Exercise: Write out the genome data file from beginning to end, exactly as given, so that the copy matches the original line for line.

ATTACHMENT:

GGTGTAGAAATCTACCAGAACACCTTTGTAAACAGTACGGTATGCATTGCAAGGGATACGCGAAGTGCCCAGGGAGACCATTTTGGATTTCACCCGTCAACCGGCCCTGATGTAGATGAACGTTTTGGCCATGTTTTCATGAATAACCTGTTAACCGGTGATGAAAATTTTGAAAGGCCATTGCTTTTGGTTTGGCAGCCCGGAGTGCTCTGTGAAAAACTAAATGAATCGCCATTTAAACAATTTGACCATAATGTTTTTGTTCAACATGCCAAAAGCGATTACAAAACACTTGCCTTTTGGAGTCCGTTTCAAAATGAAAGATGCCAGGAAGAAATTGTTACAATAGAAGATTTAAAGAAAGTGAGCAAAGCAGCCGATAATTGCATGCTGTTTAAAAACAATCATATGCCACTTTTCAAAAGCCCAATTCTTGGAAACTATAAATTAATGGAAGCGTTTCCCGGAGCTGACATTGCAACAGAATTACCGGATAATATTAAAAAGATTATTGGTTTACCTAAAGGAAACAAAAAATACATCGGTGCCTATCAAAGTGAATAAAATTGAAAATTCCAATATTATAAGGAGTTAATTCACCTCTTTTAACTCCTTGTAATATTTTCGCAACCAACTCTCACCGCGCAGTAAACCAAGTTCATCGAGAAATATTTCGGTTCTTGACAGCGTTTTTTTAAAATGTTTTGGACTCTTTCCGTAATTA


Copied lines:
GGTGTAGAAATCTACCAGAACACCTTTGTAAACAGTACGGTATGCATTGCAAGGGATACGCGAAGTGCCCAGGGAGACCATTTTGGATTTCACCCGTCAACCGGCCCTGATGTAGATGAACGTTTTGGCCATGTTTTCATGAATAACCTGTTAACCGGTGATGAAAATTTTGAAAGGCCATTGCTTTTGGTTTGGCAGCCCGGAGTGCTCTGTGAAAAACTAAATGAATCGCCATTTAAACAATTTGACCATAATGTTTTTGTTCAACATGCCAAAAGCGATTACAAAACACTTGCCTTTTGGAGTCCGTTTCAAAATGAAAGATGCCAGGAAGAAATTGTTACAATAGAAGATTTAAAGAAAGTGAGCAAAGCAGCCGATAATTGCATGCTGTTTAAAAACAATCATATGCCACTTTTCAAAAGCCCAATTCTTGGAAACTATAAATTAATGGAAGCGTTTCCCGGAGCTGACATTGCAACAGAATTACCGGATAATATTAAAAAGATTATTGGTTTACCTAAAGGAAACAAAAAATACATCGGTGCCTATCAAAGTGAATAAAATTGAAAATTCCAATATTATAAGGAGTTAATTCACCTCTTTTAACTCCTTGTAATATTTTCGCAACCAACTCTCACCGCGCAGTAAACCAAGTTCATCGAGAAATATTTCGGTTCTTGACAGCGTTTTTTTAAAATGTTTTGGACTCTTTCCGTAATTA